Barroso brings tough love to table in Dublin
Barroso is at his most eloquent when defending the European project, such as during his rousing addresses to the plenary sessions of the European Parliament. Ask Barroso to defend the European project, and his response is quick, cogent and logical as he sweeps away the enormous difficulties that have beset the continent.
“Sometimes in the debate this is presented as a crisis of the euro, which it is not. The reality is that countries that are not in the euro are some of the most affected,” he says. “For instance, the country that has done more to mobilise taxpayers’ money in supporting the banks was Britain, not a euro area country. Or let’s not forget the case of Iceland.”
Austerity, he argues, has also been erroneously characterised as a European policy.
“Some people try to link the policy of rigour in public finances to the euro. This is a myth. Britain is having the most restricted budget since the second World War and Britain is not a member of the euro. It’s true that financial stability in the euro area, because of the differences among the 17 countries, raises specific challenges and that is what we have been trying to address.”
According to Barroso, who holds bilateral talks with Enda Kenny today, Ireland’s presidency offers Ireland an opportunity to “make its case” over a restructuring of bad debt. The commission is “supportive of finding a solution for the issue of the promissory notes”, though he stresses that this is an issue for the European Central Bank.
“Generally speaking, the commission has been supportive of all the measures that improve public support for the adjustment programme and reassure financial markets of debt sustainability, in this case Ireland’s debt sustainability. Of course, we are supportive of finding a solution for the issue of the promissory notes.” Welcoming the NTMA’s sale of €2.5 billion of syndicated bonds this week, he believes a full return to the bond markets this year is “critically important”.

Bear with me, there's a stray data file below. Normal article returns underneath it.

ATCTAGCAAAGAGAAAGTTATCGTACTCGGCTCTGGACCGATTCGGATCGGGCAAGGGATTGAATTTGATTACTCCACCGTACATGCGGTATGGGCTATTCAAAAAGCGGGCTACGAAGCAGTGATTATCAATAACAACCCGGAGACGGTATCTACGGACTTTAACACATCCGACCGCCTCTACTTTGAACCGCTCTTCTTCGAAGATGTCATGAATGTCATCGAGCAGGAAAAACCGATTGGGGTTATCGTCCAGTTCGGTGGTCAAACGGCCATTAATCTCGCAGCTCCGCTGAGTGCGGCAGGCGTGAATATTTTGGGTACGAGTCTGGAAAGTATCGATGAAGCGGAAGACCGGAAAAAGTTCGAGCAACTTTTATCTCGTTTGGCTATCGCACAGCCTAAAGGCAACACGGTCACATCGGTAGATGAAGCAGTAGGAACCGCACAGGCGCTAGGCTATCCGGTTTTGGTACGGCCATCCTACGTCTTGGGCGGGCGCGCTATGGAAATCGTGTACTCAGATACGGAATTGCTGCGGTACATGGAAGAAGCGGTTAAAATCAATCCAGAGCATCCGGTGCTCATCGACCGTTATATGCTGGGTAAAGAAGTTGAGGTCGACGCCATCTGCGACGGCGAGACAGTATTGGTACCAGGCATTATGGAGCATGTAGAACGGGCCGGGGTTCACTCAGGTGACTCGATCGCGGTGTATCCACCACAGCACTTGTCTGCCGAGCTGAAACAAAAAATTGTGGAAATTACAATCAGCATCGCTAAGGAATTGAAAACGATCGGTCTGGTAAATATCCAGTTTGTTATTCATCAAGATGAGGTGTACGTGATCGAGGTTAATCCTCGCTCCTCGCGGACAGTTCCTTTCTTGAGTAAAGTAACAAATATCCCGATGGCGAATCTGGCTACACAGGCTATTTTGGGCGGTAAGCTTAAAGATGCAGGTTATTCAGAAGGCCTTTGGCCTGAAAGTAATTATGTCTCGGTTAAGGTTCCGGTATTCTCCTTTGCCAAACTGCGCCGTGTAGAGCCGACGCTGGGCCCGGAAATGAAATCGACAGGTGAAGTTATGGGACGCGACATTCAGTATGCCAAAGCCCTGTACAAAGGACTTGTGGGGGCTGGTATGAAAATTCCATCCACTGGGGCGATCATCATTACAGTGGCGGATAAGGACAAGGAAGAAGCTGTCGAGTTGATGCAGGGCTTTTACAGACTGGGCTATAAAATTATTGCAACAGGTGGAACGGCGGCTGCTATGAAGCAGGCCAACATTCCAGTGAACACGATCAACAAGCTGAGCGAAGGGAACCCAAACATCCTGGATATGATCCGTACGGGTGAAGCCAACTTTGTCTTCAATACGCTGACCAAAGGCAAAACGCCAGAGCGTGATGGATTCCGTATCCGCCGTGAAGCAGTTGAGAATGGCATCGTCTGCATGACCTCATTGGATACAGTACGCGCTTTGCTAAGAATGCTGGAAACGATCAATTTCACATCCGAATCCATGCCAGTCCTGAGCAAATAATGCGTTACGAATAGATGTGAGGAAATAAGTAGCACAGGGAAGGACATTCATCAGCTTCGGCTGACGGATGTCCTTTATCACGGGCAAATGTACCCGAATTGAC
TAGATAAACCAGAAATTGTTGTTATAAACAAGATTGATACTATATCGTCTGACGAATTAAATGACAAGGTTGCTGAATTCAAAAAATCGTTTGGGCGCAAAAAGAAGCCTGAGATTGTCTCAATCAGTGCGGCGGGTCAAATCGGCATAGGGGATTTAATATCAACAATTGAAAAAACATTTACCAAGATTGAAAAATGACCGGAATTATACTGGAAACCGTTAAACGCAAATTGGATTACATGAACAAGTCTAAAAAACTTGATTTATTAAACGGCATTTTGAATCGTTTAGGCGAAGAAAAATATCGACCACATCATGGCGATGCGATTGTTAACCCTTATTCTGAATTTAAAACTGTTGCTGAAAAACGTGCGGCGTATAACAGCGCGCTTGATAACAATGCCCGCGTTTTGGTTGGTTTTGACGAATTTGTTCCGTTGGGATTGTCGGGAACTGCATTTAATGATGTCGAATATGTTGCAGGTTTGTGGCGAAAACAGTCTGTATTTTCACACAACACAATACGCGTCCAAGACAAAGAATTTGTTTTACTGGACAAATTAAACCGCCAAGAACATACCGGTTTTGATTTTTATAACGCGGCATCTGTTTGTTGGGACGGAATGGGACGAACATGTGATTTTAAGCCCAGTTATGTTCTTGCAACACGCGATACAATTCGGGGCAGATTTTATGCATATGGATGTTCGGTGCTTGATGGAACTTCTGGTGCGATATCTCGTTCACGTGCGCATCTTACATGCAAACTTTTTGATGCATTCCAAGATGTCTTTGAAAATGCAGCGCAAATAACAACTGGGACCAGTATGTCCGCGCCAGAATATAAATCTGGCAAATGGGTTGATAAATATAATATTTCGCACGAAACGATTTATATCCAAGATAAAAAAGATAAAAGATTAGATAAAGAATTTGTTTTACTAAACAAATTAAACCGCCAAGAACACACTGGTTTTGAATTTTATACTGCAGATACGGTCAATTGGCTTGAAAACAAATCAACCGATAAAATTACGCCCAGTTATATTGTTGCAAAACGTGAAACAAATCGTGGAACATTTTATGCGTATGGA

“That is one of the objectives, if not the most important objective, of the programme. Ireland is showing that it is possible to go back to the markets.”
Reaching accord on the European budget and Common Agricultual Policy ap negotiations will be among the priorities of the Irish presidency, he says, though he is ambiguous over whether a deal on the Multiannual Financial Framework will be completed by February.
“Yes, I think agreement is possible in February, but positions are still quite divergent. We need an immediate decision,” he says, pointing out that the deal also needs European Parliament approval. Ireland’s special relationship with the US may also play a role in the upcoming EU-US trade talks.
As he marks the start of the EU Year of Citizens today in Dublin, Barroso is keen to reconnect with an increasingly disaffected public. He hints that national governments have a part to play in this regard. “Some national politicians when things go well say that it is their merit, when things go wrong it is the fault of Brussels. Many national politicians have a tendency to nationalise success and to Europeanise failures.
“Europe is not just Brussels. It is Dublin, Galway or Cork. As I’ve said before, Europe cannot be bureaucratic or technocratic or even diplomatic. Europe has to be democratic.”